Returning to Designer, we next setup a frequency sweep from 9 to 11 GHz with a 10
MHz step. Under NWA1, use LIN 9GHz 11GHz 2MHz. We are now ready to analyze www.cadfamily.com EMail:[email protected]
The document is for study only,if tort to your rights,please inform us,we will delete http://www.mweda.com ADS，HFSS，Ansoft Designer 培训教程网 the circuit. In the Project Manager window, under Analysis, choose Start Analysis. The
simulation should be very fast for this simple circuit. We now want to plot the
magnitudes of S11, S21, S12, and S22. In the Project Manager window, under Results,
generate a rectangular graph with the magnitude of S11, S21, S12, and S22. Place a data
marker at 10.000 GHz on each of the four response curves, to get this: We can see that the four curves agree with the mid-band (10 GHz) values, and the two
end-point (9 and 11 GHz) values. In between there is a smooth curve that interpolates
between those values.
The power gain of this transducer is |S21|2; at 10 GHz, the power gain is (1.65)2 = 2.723
(4.35 dB). However, because the MESFET is mismatched to both the 50 ohm input
source and the 50 ohm output load, we will not achieve that gain with this simple circuit.
Note that at 10 GHz, |S11| = 0.76 and |S22| = .63. This means that the input port has a
return loss of 20 log(0.76) = -2.38 dB and the output port has a return loss of 20 log(0.63)
= -4.01 dB.
This is the end of Example 1. www.cadfamily.com EMail:[email protected]
The document is for study only,if tort to your rights,please inform us,we will delete http://www.mweda.com ADS，HFSS，Ansoft Designer 培训教程网 Example 2. We now add two simple matching circuits to our X-band MESFET
amplifier, one at the source and the other at the load. Each matching circuit is a singlestub tuner using 50-ohm lines. Both stubs are open-circuited. This design (discussed in the lecture notes) provides an overall power gain at midband of
7.4 dB at 10 GHz and a broadband gain response (little variation in S21 over the 9 – 11
GHz range). At midband, the source (port 1) matching network has a gain of 2 dB, and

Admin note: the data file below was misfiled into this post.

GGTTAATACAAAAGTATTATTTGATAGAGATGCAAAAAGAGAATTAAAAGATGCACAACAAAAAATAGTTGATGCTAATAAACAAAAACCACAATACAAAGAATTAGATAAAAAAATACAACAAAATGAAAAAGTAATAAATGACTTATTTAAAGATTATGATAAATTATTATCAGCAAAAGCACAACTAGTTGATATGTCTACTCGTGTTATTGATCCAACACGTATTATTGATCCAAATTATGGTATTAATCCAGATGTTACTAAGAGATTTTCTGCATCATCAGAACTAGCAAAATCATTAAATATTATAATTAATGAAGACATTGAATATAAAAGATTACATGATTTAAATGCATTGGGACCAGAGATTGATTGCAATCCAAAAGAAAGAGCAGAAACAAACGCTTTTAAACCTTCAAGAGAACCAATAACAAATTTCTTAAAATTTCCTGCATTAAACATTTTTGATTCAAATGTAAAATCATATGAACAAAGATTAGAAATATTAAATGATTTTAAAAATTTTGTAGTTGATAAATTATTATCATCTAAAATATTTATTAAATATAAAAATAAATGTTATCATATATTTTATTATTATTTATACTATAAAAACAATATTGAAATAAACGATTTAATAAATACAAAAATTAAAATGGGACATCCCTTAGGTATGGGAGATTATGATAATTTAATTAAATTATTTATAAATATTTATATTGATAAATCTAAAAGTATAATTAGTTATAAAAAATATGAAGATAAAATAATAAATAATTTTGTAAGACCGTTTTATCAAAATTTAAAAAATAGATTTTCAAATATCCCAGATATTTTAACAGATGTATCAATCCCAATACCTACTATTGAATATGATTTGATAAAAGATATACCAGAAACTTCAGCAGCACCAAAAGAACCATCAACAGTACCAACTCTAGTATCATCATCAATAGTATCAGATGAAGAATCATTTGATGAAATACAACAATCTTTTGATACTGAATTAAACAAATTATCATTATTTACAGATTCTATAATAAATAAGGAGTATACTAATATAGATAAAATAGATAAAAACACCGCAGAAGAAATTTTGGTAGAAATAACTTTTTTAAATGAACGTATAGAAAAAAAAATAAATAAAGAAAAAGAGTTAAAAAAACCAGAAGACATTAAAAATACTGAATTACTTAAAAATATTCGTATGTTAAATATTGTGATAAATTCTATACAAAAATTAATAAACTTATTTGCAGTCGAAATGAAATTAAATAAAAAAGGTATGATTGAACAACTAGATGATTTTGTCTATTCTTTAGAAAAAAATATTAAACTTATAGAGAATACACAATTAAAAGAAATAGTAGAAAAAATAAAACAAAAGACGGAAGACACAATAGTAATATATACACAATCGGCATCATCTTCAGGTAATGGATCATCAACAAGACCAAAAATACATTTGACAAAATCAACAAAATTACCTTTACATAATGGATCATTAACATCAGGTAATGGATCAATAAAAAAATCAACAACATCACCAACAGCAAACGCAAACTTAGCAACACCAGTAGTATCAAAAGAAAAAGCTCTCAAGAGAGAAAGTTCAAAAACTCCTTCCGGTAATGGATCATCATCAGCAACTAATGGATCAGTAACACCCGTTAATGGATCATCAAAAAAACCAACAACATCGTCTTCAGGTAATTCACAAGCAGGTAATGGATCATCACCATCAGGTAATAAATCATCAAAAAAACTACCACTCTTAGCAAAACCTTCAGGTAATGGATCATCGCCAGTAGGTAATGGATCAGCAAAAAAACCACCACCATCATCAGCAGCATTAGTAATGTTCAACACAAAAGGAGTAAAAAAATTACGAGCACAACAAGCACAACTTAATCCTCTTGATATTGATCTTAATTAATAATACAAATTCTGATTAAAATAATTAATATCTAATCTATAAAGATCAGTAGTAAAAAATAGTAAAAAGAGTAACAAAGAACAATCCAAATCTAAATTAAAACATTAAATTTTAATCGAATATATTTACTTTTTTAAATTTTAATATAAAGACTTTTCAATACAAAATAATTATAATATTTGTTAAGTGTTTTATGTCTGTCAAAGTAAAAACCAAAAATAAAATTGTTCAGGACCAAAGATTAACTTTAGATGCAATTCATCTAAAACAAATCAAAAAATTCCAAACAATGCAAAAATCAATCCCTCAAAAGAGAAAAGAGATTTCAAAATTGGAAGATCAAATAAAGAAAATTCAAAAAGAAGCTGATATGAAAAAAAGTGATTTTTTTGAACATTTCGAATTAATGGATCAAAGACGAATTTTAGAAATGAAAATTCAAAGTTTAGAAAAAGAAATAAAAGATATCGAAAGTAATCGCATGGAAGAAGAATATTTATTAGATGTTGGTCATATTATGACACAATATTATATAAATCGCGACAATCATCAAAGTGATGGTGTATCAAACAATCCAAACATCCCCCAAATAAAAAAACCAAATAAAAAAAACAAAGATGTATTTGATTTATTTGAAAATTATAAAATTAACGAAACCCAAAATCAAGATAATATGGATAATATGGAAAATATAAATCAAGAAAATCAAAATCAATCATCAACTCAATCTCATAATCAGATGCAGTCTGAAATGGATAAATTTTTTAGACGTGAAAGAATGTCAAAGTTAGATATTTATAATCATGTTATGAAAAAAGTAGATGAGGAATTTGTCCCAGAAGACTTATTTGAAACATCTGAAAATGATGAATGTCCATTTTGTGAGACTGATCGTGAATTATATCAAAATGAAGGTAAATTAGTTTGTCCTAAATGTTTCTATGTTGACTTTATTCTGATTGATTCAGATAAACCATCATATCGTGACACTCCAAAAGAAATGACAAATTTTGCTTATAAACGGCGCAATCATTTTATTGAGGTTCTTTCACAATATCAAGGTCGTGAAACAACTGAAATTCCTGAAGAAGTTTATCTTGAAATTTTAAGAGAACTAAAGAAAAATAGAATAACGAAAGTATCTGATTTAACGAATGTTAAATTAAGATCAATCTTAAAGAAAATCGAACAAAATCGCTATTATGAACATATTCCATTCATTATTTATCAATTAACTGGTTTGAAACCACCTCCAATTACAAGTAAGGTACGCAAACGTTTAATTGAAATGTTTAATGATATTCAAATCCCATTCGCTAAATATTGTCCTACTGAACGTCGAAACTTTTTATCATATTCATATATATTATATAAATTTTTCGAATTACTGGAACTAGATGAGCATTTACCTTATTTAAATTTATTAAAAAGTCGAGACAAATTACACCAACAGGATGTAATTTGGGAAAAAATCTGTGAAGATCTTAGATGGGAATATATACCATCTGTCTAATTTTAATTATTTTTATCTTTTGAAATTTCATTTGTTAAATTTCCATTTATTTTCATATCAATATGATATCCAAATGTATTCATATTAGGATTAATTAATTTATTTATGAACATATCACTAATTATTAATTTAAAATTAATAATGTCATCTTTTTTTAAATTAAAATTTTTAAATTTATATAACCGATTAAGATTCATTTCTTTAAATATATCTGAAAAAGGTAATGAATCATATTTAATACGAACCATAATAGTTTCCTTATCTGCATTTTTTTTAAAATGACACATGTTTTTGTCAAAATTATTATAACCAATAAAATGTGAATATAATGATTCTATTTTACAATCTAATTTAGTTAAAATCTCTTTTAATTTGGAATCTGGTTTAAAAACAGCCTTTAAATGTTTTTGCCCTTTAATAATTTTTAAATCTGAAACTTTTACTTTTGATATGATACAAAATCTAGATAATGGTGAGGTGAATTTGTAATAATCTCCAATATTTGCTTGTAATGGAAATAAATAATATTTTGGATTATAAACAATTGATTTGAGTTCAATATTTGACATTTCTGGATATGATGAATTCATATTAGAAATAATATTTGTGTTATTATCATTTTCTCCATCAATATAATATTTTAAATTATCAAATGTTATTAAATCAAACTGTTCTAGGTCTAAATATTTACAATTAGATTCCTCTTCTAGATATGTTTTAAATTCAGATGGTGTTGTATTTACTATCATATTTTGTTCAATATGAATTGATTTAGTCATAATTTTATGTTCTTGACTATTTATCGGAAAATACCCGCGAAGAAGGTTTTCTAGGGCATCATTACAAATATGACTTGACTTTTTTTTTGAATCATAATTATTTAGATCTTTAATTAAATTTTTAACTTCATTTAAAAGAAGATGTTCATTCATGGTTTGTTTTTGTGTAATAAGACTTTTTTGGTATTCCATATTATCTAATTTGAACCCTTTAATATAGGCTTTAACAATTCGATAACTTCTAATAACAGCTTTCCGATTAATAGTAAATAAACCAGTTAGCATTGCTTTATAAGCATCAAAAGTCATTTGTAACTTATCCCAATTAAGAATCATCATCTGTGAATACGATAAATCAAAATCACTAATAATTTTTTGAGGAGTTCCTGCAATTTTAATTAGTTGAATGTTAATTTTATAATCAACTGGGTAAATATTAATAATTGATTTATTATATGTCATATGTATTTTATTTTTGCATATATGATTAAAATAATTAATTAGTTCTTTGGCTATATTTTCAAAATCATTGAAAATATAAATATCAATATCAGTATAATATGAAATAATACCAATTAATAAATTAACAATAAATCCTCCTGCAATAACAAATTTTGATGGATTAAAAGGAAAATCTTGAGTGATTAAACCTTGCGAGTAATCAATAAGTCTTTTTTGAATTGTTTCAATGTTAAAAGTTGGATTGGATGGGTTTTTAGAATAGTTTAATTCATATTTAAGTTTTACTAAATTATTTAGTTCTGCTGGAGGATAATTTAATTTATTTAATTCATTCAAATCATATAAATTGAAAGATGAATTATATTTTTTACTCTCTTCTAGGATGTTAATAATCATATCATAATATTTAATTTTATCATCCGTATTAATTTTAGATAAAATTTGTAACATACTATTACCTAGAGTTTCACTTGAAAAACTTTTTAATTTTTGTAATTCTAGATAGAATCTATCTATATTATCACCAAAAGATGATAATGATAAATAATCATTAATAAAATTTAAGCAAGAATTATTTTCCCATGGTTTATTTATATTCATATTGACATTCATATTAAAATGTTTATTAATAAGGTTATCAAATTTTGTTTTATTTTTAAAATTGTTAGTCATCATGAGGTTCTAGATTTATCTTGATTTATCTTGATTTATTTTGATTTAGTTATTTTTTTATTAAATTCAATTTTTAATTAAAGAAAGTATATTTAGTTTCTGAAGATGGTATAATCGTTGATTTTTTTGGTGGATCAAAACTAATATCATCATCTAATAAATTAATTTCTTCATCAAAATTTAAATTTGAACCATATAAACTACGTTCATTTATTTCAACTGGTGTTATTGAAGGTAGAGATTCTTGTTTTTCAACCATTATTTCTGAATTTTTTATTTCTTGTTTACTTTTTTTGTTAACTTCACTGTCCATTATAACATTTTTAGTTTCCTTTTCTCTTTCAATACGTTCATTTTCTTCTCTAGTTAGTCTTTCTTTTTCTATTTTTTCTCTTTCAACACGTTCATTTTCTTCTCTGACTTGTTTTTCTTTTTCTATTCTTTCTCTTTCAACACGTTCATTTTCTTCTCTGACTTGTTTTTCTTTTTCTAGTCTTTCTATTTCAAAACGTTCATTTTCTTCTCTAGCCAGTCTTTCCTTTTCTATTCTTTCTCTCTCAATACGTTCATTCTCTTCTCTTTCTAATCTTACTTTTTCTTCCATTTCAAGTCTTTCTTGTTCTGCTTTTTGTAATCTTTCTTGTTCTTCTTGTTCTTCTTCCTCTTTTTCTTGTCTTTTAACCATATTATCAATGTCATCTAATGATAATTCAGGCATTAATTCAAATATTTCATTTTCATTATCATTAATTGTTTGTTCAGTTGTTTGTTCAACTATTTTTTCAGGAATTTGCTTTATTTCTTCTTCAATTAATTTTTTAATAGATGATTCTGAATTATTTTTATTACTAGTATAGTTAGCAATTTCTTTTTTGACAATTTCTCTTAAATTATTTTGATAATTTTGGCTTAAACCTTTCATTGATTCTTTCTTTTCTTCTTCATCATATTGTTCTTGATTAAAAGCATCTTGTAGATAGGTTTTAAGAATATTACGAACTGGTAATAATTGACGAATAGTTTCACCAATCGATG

the load (port 2) matching network has a gain of 1 dB. When added to the 4.35 dB gain
of the transistor, the overall midband power gain is 7.35 dB.
In Designer, we again set up a NWA1 frequency sweep from 9 to 11 GHz, do an
Analysis, and plot the overall gain ( 20 log |S21| ) and the return loss at the input
( 20 log |S11| ). The resulting response is: www.cadfamily.com EMail:[email protected]
The document is for study only,if tort to your rights,please inform us,we will delete http://www.mweda.com ADS，HFSS，Ansoft Designer 培训教程网 The simulated midband gain of the amplifier is 7.5 dB, with little variation over the 9 –
11 GHz. At 11 GHz, the gain drops to 6.8 dB. However, the return loss is rather poor,
especially at 9 GHz (-2.9 dB). If we change the matching circuits to provide maximum
gain at midband, and give up some bandwidth, we can greatly improve the midband
return loss. This is discussed in the lecture notes.
This is the end of Example 2. www.cadfamily.com EMail:[email protected]
The document is for study only,if tort to your rights,please inform us,we will delete ...
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This note was uploaded on 03/22/2012 for the course ECON 1 taught by Professor Tuki during the Spring '12 term at CSU Pueblo.
- Spring '12